What is an incubator? It’s that big refrigerator looking thing you always see in a lab right. It always has a Carbon Dioxide cylinder strapped next to it. Did you ever wonder what is in an incubator or how important the contents are to the customer?
The cell cultures stored in the incubator are the life blood of the customers’ research. They are invaluable in some cases as they can not be replicated. It is not a stretch to say that a single incubator could hold $250,000.00 worth of cells at any one time.
So now how important is the cylinder of Carbon Dioxide? If the cylinder runs out, the cells die. It is paramount that we, as gas suppliers, do everything we can to encourage the customers to install a back up system for their Carbon Dioxide.
Carbon Dioxide is delivered to our customers in a cylinder that commonly contains 50 pounds of liquid Carbon Dioxide. Because the liquid vaporizes to a pressure of approximately 838 psi, the regulator on the tank will read 838 psi as long as there is liquid in the tank.CHEAP INSURANCE
It happens with far too much frequency that a customer with a single cylinder of CO2 feeding the incubator checks the pressure at the end of the day and leaves for the night, only to return in the morning to an incubator full of useless cell cultures.
Ideally, a switch-over manifold is the best choice. Sometimes it is financially out of the reach of the customer so a second recommendation should follow. To track the contents of the cylinder, the customer could mount the tank on a cylinder scale, add the tare weight that is stamped on the shoulder of the cylinder to the 50 pounds delivered and simply swap the cylinder out when the 50 pounds is depleted to a comfortable point.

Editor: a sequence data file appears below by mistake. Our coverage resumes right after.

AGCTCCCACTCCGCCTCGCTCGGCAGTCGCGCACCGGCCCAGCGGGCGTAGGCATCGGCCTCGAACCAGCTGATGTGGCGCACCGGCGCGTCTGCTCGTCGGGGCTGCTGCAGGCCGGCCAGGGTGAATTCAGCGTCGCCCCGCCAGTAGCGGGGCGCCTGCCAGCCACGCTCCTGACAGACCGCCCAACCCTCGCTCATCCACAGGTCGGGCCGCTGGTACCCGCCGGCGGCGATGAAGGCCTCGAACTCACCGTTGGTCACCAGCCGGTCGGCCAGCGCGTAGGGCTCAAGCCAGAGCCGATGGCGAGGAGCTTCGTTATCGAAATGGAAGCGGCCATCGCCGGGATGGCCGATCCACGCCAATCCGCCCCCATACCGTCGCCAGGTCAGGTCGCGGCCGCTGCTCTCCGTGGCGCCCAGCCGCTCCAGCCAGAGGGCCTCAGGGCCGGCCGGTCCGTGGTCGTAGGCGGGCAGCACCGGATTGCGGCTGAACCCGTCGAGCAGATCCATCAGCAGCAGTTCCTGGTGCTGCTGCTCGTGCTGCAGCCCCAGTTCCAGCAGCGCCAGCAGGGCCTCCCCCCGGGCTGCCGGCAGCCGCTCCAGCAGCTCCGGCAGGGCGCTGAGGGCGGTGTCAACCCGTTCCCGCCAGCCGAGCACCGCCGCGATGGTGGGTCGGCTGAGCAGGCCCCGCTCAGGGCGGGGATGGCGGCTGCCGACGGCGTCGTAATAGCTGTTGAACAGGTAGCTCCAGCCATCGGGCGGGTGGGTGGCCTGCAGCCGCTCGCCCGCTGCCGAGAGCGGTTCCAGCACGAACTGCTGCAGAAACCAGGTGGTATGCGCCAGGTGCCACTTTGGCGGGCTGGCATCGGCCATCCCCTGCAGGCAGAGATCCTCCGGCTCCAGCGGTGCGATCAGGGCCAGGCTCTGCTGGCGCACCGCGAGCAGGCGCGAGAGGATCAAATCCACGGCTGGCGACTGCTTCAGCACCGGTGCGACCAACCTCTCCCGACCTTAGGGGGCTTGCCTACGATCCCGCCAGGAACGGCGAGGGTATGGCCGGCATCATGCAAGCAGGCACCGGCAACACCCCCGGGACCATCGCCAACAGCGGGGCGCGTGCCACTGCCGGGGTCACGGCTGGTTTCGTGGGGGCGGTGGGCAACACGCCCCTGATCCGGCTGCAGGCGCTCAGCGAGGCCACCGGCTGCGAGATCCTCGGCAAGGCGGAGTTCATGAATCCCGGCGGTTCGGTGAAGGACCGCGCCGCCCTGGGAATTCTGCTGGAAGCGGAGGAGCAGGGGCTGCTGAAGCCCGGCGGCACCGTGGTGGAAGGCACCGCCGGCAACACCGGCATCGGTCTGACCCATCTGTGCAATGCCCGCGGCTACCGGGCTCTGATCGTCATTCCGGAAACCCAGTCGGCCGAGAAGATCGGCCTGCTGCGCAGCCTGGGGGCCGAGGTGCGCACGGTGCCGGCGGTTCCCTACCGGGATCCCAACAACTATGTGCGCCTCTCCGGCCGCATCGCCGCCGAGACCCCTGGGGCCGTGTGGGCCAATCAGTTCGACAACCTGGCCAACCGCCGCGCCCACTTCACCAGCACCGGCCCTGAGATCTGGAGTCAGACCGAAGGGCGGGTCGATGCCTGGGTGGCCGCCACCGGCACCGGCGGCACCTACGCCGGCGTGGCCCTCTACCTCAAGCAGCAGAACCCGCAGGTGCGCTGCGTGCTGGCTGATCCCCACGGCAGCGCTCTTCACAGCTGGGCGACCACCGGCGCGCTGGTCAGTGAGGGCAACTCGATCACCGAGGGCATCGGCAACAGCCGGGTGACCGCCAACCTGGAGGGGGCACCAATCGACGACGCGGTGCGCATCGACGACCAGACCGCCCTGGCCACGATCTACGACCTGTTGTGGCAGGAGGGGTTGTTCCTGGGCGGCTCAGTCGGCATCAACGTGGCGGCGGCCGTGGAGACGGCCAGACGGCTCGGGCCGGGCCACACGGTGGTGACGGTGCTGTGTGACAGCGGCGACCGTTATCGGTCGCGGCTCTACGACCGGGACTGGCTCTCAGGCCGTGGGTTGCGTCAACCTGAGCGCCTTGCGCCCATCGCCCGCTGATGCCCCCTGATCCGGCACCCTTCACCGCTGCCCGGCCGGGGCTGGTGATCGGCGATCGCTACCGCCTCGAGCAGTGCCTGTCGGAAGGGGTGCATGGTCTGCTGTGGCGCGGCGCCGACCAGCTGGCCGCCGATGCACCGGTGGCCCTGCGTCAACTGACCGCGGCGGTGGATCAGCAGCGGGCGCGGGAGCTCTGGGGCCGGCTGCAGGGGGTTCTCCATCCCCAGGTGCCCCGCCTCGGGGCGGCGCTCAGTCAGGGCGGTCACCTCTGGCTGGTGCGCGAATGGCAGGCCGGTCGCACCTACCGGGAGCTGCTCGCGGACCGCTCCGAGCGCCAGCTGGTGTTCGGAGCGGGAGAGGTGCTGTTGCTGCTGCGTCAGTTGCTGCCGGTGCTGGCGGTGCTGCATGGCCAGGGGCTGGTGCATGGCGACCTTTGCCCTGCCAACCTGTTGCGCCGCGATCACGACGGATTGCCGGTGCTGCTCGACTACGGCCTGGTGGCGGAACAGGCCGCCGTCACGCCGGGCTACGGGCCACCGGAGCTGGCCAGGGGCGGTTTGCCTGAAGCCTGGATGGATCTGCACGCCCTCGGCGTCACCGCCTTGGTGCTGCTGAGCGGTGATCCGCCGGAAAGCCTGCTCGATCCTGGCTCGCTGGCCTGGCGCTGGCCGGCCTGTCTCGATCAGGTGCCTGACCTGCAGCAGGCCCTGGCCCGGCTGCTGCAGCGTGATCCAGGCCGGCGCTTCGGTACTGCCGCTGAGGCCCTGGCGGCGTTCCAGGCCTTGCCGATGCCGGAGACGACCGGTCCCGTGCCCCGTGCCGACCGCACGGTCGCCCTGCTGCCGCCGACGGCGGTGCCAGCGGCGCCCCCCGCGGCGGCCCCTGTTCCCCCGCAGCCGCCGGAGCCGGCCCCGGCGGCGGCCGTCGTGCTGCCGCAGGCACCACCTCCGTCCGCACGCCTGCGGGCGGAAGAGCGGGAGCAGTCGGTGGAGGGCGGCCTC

I have had a recent experience where a frantic call from a customer started my day with a bang. “There is something wrong with the regulator on the CO2 tank! It stopped working and ran the incubator out of gas. The cells are gone!”
I responded in person within the hour but I already knew what I was going to find as I had recommended a back-up system for the CO2 twice before to the customer. I can tell you it is devastating to a customer to go through this. There is considerable research wasted. I was as gentle as possible in re-recommending a back up system for the CO2 before any new cell cultures were placed in the incubator. The customer purchased a back up system and a back up to the back up system.
In a twist that I couldn’t believe, when I was in my car placing the expedited order with my office I received another call from a research facility on the other side of Boston that had experienced the same catastrophic loss as the customer I was placing the order for. Again, within the hour I was visiting the second customer and the scenario was repeated. This customer had just the day before placed tens of thousands of dollars worth of cell cultures in the incubator that had arrived from Europe. It was a very sad day for people on both sides of the pond.
Sales were good that day, but the experience empowered me to be very diligent in my efforts to recommend CO2 back up systems for incubators.
Keep your eyes open for that single cylinder of CO2 feeding and incubator when you are in the lab and remember that a back-up system for this unit is imperative to preserving the cells.